plaintiff’s claims; and (3) it has a colorable federal defense to the plaintiff’s claims.117
As stated supra, in order to show that removal under the federal officer removal statute is
proper, Avondale must show that: (1) it is a “person” within the meaning of the statute; (2) it acted
Watson v. Philip Morris Companies, Inc., 551 U.S. 142, 147 (2007); Winters v. Diamond Shamrock Chem.
Co., 149 F.3d 387, 398 (5th Cir. 1998) (“Furthermore, this right is not to be frustrated by a grudgingly narrow
interpretation of the removal statute.”); Bartel, 64 F. Supp. 3d at 852–53; St. Bernard Port, Harbor & Terminal Dist.,
809 F. Supp. 2d at 529.
Watson, 551 U.S. at 147; Winters, 149 F.3d at 397.
Winters, 149 F.3d at 397; St. Bernard Port, Harbor & Terminal Dist., 809 F. Supp. 2d at 529.
Savoie v. Huntington Ingalls, Inc., 817 F.3d 457, 460 (5th Cir. 2016).
Id.; St. Bernard Port, Harbor & Terminal Dist., 809 F. Supp. 2d at 529.
Winters, 149 F.3d at 397; Savoie, 817 F.3d at 460; St. Bernard Port, Harbor & Terminal Dist., 809 F.
Supp. 2d at 529.
pursuant to a federal officer’s directions, and a causal nexus exists between its actions under color
of federal office and the plaintiff’s claims; and (3) it has a colorable federal defense to the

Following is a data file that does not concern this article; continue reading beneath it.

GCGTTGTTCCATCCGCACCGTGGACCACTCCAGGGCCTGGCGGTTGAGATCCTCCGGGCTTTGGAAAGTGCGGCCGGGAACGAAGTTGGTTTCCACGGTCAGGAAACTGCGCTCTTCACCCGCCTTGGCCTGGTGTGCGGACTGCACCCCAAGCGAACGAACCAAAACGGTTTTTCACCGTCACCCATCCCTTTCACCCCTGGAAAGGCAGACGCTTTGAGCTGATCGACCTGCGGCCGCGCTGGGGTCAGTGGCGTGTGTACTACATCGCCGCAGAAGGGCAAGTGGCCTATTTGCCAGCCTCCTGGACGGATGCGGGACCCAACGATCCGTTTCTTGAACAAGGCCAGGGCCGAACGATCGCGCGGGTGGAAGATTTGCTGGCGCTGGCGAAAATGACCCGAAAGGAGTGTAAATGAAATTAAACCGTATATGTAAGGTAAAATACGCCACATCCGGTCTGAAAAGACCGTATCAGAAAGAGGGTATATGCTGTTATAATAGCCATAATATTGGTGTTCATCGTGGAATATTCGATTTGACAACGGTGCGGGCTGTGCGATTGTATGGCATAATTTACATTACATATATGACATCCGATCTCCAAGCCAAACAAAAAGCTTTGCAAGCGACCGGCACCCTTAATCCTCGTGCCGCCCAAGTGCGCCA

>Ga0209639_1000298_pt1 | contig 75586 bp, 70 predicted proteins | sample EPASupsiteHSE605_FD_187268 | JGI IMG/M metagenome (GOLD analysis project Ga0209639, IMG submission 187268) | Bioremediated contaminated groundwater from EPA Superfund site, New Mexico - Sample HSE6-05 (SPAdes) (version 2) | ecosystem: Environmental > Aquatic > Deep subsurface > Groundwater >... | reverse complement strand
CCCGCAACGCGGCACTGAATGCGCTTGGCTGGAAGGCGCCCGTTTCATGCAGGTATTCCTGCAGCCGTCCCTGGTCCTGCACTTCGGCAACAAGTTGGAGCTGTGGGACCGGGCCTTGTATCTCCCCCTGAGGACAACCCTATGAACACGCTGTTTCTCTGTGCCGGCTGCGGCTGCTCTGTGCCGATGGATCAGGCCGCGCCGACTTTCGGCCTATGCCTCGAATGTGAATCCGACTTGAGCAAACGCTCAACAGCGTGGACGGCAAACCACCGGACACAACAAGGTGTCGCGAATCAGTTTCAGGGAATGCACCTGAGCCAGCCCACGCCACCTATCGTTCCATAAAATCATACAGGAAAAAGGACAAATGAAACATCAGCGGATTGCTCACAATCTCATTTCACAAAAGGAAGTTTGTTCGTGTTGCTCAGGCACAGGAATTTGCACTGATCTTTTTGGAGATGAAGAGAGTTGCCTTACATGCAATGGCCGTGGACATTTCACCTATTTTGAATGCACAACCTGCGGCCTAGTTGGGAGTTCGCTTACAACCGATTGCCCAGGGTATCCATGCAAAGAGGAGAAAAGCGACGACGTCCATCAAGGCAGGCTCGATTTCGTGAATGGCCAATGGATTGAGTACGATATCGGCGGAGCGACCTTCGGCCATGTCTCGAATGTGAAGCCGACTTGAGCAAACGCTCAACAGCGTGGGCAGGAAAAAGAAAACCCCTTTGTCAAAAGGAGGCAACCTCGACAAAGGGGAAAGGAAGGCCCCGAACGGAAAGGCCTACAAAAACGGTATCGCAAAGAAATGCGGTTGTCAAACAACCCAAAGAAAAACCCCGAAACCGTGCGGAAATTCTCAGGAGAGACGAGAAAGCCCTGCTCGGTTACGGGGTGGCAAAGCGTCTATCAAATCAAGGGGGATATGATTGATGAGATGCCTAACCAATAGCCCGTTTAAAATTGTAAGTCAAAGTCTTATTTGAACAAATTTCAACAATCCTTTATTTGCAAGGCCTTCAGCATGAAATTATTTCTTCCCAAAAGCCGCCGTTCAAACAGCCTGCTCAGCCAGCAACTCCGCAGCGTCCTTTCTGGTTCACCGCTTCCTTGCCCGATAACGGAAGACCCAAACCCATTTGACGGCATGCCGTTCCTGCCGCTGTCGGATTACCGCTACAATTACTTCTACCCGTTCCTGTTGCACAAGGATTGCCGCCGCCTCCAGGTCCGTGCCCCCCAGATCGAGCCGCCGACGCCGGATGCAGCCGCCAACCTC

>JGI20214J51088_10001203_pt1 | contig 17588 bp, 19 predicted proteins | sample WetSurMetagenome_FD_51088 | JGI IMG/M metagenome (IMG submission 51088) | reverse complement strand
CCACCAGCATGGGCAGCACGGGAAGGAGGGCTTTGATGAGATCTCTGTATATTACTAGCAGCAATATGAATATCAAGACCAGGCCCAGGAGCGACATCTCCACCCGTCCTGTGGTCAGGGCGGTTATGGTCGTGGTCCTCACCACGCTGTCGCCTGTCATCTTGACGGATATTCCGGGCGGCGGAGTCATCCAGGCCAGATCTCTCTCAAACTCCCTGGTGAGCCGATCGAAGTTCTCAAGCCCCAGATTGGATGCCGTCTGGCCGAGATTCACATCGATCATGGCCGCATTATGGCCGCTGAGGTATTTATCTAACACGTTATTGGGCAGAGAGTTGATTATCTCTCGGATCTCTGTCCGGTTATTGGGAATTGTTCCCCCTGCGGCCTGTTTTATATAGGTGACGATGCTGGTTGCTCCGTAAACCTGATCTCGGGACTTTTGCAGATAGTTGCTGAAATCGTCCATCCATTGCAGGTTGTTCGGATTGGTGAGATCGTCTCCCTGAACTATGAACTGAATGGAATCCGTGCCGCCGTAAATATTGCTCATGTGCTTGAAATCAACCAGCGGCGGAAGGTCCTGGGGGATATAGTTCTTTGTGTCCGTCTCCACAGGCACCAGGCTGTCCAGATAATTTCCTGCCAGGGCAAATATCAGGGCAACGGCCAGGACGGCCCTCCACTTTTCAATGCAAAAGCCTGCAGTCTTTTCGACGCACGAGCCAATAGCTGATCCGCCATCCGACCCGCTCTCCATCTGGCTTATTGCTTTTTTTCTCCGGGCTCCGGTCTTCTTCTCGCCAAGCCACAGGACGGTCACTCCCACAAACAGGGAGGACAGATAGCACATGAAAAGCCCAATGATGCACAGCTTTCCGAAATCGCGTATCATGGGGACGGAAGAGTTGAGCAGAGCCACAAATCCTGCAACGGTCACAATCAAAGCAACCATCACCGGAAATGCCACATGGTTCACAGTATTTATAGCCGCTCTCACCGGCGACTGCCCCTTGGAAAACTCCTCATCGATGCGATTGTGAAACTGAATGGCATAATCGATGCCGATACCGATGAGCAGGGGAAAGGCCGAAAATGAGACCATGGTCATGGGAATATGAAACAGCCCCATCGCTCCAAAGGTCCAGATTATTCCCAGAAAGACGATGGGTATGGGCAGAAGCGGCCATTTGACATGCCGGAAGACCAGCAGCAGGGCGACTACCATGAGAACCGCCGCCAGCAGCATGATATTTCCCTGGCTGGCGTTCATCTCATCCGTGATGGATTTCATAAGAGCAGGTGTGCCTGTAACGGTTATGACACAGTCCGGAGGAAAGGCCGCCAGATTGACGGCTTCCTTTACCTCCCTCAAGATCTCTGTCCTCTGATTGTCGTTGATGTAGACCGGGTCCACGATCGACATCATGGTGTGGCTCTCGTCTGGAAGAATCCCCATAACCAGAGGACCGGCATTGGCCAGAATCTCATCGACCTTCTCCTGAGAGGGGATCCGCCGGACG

plaintiff’s claims.118 With regard to the first factor, Plaintiff does not dispute that Avondale as a
corporation qualifies as a “person” within the meaning of Section 1442. Both the Supreme Court
and the Fifth Circuit have recognized that the removal statute applies to both private persons and
corporate entities “‘who lawfully assist’ the federal officer ‘in the performance of his official
duty.’”119 Therefore, the Court finds that Avondale has sufficiently shown that it is a “person”
within the meaning of the federal officer removal statute.
With regard to the second factor, Plaintiff argues that Avondale cannot show that it acted
pursuant to a federal officer’s directions when it allegedly failed to warn and protect Plaintiff from
the dangers of asbestos, or that there is a causal nexus between Avondale’s actions under color of
federal office and Plaintiff’s negligence claims.120 In opposition, Avondale asserts that, under the
current “for or relating to” language of Section 1442(a)(1), it has demonstrated that the duties of